"I don't think I want to go _much_," he said, as soon as he and Maisiehad reached the play-room. "Aunt Trevor's sure to have a headache, andthen we shall have to be as quiet as mice."

  "P'raps she'll let us go out with Philippa," said Maisie.

  "Not without Miss Mervyn comes too," said Dennis. "I don't care aboutthat--it's no fun. She's always saying, `You mustn't do this, or youmustn't do that.'"

  "Well," said Maisie, "should I go with Aunt Katharine then, and you stayat home?"

  But this did not suit Dennis at all. It would never do for Maisie tocome back and describe all manner of enjoyments which he had not shared.It would be better to go and grumble than to be left at home alone.

  "Oh, I'll go," he said, condescendingly. And so it came to pass thatwhen the ponies, Jack and Jill, came round, the children were bothwaiting in the hall, fully prepared for the drive. As she drew on herdriving gloves, Aunt Katharine gave a glance at them to see that theywere warmly wrapped up, for it was a fresh day in early spring.

  "Jump in, children, and let Mary tuck you well up; it's rather cold,"she said.--"Give me the reins, Tom. All right."

  Then came a dash down the short avenue, with Tom running before to openthe gate, and then they were in the village street, where Jack and Jillalways thought it right to plunge and shy a little. From their seat atthe back Dennis and Maisie nodded at their various acquaintances as theypassed, for they knew nearly every one. There was Mrs Gill at thepost-office, standing at her open door; there was Mr Couples, who keptthe shop; and there was Dr Price just mounting his horse, with his twoterriers, Snip and Snap, eager to follow. Above this little cluster ofhouses stood the church and the vicarage close together, on a gentlyrising hill; and the rest of the village, including two or three largefarms, was scattered about here and there, with wide spaces between.

  "Why are you going to Mrs Broadbent's, Aunt Katharine?" asked Dennis, asthey turned sharply to the right.

  "Because I want to ask her to let me have a setting of Minorcas,"replied his aunt, "and no one else keeps them."

  "And we might ask her, you know," said Maisie, "whether she'd like oneof the kittens. I should _think_ that would be a good home, shouldn'tyou?"

  "P'raps she doesn't like cats," said Dennis carelessly. "We've gotthree weeks, so it really doesn't matter much yet."

  The Broadbents' square white house now came in sight. It had a trimgarden, a tennis ground, and a summer-house, and was completely screenedfrom the farm-buildings by a gloomy row of fir-trees. The children didnot as a rule care to pay visits to Mrs Broadbent, for there were noanimals or interesting things about; but to-day Maisie asked leave to goin, for she had the kittens on her mind, and felt she must not lose achance.

  Mrs Broadbent was a thin little widow, who wore smart caps, and had ageneral air of fashion about her person. She was sharp and clever, wellup to the business of managing her large farm, and familiar with everydetail of it. Unfortunately she considered this a thing to be ashamedof, and, much to Miss Chester's annoyance, always pretended ignorancewhich did not exist. What she was proud of, and thrust foremost in herconversation, were the accomplishments of two highly-educated daughters,who pain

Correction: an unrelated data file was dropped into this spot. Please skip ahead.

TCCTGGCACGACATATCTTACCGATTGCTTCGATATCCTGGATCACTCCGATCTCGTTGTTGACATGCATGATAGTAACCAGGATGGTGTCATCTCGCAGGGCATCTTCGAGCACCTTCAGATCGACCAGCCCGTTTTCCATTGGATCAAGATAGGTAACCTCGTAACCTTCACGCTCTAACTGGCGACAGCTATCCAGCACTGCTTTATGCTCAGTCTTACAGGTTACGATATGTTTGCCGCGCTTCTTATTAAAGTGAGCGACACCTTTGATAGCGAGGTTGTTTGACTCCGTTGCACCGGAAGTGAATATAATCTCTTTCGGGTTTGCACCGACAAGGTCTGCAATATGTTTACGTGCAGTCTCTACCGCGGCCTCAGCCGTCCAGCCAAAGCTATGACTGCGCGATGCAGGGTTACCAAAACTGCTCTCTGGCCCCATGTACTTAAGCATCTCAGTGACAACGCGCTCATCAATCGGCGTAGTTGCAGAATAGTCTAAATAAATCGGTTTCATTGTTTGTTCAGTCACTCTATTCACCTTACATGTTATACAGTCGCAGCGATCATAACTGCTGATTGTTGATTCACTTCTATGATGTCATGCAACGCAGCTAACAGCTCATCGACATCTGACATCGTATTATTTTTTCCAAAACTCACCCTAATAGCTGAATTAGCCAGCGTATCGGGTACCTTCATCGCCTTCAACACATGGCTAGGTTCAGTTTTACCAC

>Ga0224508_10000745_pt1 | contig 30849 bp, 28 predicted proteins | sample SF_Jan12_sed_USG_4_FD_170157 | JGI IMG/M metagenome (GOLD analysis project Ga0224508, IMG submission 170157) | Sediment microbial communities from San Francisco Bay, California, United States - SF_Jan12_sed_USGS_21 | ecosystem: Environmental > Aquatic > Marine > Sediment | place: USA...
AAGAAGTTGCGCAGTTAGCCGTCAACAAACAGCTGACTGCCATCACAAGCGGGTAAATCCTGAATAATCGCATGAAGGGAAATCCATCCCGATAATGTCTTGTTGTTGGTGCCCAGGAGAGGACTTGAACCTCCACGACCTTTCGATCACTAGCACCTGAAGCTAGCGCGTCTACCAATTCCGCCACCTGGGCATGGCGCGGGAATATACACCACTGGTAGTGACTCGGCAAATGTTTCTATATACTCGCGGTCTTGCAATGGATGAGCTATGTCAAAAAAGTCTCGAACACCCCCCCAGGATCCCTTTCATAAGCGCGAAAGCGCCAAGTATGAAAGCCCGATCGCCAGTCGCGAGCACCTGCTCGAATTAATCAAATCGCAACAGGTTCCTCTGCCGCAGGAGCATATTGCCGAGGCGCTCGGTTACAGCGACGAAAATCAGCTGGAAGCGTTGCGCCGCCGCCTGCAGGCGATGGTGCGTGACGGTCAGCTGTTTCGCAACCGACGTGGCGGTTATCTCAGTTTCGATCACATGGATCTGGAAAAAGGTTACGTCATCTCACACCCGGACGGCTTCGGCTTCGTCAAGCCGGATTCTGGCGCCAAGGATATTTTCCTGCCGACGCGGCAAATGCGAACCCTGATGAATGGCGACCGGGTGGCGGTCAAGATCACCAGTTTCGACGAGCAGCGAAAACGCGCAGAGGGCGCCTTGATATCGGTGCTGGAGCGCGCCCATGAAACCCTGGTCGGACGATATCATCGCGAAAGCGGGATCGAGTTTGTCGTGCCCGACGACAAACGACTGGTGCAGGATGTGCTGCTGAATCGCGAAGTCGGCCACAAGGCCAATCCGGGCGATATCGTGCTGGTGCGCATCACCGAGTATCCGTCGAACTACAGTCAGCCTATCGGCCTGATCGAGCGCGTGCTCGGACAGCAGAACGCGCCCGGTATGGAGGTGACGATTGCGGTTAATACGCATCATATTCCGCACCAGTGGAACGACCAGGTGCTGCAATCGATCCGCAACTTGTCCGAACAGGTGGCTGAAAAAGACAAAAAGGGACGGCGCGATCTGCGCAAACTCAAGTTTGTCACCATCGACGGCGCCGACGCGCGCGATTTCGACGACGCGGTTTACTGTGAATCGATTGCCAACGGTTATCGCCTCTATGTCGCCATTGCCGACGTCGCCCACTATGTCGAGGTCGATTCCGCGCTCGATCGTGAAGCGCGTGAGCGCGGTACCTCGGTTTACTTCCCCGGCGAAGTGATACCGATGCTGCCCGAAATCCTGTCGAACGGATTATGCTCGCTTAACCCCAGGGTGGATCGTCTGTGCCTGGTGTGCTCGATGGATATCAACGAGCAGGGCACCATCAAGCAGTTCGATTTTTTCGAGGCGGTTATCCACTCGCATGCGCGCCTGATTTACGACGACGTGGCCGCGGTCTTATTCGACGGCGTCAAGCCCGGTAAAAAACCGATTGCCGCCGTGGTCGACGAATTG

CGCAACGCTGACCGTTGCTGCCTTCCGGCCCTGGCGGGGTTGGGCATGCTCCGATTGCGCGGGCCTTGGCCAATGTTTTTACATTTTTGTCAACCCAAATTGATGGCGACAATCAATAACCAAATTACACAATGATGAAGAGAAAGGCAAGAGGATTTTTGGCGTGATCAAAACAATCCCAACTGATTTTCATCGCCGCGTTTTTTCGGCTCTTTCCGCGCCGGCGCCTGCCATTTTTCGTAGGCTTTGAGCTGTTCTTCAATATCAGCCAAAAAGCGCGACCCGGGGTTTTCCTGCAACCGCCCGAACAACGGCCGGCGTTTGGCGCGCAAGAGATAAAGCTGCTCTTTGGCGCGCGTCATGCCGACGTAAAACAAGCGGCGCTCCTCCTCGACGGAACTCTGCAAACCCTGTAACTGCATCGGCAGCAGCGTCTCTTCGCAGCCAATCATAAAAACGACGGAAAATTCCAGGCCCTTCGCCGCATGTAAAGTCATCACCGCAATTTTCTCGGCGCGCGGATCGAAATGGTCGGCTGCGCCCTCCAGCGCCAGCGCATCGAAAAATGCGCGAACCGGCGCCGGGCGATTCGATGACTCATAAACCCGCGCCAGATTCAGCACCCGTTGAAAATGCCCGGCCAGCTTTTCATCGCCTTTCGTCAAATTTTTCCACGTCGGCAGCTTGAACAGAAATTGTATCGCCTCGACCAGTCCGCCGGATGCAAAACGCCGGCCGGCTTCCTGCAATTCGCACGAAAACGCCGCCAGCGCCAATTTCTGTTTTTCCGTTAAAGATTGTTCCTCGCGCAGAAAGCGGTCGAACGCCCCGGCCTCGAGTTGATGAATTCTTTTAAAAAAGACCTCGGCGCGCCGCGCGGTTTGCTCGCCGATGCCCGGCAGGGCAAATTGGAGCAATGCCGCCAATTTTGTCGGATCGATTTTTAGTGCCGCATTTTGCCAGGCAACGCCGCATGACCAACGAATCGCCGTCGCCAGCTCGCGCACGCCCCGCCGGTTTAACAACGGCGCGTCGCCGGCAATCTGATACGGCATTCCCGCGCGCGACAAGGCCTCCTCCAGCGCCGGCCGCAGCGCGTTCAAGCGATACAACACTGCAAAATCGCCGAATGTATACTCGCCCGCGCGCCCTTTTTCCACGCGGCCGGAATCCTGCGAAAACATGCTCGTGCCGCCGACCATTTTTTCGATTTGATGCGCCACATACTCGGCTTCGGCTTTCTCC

ted on china, and played the violin, and on this subject shereceived no encouragement from Aunt Katharine.

  "I shouldn't have thought of disturbing you so early, Mrs Broadbent,"she said briskly, when they were seated in the smart littledrawing-room, "but I've come on business. I want to know if you've asetting of Minorca fowls to dispose of. I've a fancy to rear some."

  Mrs Broadbent simpered a little and put her head on one side.

  "I've no doubt we can oblige you, Miss Chester," she said. "I'll speakto my poultry-man about it, and let you know."

  "How many Minorcas have you?" asked Miss Chester.

  "Oh, I really couldn't tell you, Miss Chester," replied Mrs Broadbentwith a little laugh. "I never thought of inquiring."

  "Not know how many of each sort of fowls you have!" exclaimed AuntKatharine. "Why, if I had a farm, I'd know every one of them by sight,and how many eggs they each laid. I suppose, though," she added, "youleave that to your daughters. They must be a great help to you."

  Mrs Broadbent bridled:

  "Emmeline and Lilian are far too much engaged," she said, "with theirstudies and their artistic work. Emmeline's quite devoted herself toart. I've given her a large room at the top of the house for a studio."

  "Indeed," said Miss Chester coldly. "And what does she do in it?"

  "Just now she's painting some lovely plaques," said Mrs Broadbent, "andLilian's quite taken to the new poker-work."

  "What is that?" asked her visitor.

  "You haven't seen it, Miss Chester? Well, it _is_ quite new, and as Iwas saying the other day, in these remote parts we don't see anything,do we? But Lilian's been staying in London, and she learned it there.She did that frame."

  It seemed that poker-work was intended to have the effect of carving,which was produced by burning patterns on wood with a red-hotinstrument.